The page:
Much has been said and written about the “Silk Road” since Ferdinand Freiherr von Richthofen coined the phrase in 1877. Fostered by spectacular discoveries by so-called explorers such as Sir Aurel Stein, Paul Pelliot, Sven Hedin, and others, the Silk Road soon became the subject of countless articles, books, museum exhibitions, and even legends. In times when almost any location—virtual or real—is but one mouse click away, the catchphrase Silk Road has not lost any of its original appeal. On the contrary, the term is almost constantly present in all kinds of media. Yet, it is never quite clear what exactly the Silk Road concept really entails. When was it established? Was it even formally established? What was its purpose? Was there but one function? And, more importantly, how useful is it as an analytical concept in the first place? These are the main questions this article seeks to answer. Its arguments are based on an analysis of the earliest available sources: archaeological finds from the Xinjiang Uyghur Autonomous region, indigenous documents written in Kharosthi script, and early Chinese historiography. The article will argue that the history of the early Silk Road (and its so-called prehistory) was considerably more complex than generally claimed. For instance, we can certainly not pinpoint a fixed date on which the Silk Road was established; neither were the intercontinental land routes primarily traveled (and populated) by traders. China’s initial forays into Central Asia in the 2nd century bce were politically motivated and had little to do with silk trade. The exchange of the famed fabric was at best a corollary of political interactions between the Western and Eastern Han Empires and powerful steppe nomads such as the Xiongnu. The latter extorted copious amounts of luxury goods from the former and redistributed them throughout Central Asia and Eurasia. Thus, this article claims that the Silk Road as an analytical concept does not do justice to the intricacies of prehistorical and historical realities. It therefore introduces the concept of movement as a heuristic tool to analyze cross-cultural interactions.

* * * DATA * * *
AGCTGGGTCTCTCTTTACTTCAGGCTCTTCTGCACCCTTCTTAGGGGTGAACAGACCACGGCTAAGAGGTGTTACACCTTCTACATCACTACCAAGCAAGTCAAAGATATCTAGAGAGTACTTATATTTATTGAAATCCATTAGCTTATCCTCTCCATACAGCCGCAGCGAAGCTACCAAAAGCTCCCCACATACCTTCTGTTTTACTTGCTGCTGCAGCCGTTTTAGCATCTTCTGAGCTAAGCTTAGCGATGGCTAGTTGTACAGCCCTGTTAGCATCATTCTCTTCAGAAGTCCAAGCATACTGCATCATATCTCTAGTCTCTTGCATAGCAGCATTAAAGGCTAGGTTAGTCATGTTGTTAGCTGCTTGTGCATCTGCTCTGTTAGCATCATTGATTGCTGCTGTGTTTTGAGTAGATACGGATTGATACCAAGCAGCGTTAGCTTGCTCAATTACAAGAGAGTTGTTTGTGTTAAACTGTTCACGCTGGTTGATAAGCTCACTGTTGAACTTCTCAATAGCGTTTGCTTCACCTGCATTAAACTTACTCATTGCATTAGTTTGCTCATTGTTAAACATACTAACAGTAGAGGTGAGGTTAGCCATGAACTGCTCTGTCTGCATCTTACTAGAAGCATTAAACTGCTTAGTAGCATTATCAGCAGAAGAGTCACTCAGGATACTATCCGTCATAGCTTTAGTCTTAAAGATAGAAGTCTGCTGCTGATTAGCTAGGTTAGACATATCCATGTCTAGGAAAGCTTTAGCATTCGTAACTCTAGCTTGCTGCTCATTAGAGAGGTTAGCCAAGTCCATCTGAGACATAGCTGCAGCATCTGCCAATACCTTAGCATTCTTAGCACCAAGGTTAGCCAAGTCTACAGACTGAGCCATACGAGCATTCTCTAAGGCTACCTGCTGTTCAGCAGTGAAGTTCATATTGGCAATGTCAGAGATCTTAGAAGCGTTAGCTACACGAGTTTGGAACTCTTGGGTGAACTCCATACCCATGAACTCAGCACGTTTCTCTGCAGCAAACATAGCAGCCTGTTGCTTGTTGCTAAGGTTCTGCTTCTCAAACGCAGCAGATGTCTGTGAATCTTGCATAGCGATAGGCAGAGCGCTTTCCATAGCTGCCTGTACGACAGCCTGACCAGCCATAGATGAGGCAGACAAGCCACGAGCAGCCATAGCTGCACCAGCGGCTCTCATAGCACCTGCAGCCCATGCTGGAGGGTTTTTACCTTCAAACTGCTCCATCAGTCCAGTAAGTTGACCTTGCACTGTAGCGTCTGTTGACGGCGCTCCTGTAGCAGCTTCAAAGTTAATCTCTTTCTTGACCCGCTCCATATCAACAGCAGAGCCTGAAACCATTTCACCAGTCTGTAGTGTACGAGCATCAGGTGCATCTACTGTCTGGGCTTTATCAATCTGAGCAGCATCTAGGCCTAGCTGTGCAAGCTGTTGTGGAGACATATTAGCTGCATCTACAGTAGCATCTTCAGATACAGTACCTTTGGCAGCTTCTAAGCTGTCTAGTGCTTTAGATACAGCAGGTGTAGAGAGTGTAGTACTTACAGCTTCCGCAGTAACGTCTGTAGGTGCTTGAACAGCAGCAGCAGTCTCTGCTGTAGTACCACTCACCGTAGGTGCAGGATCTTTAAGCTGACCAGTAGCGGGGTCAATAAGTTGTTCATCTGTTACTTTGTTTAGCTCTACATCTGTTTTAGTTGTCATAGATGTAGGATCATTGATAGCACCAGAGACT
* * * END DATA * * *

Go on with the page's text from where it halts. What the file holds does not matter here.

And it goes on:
Article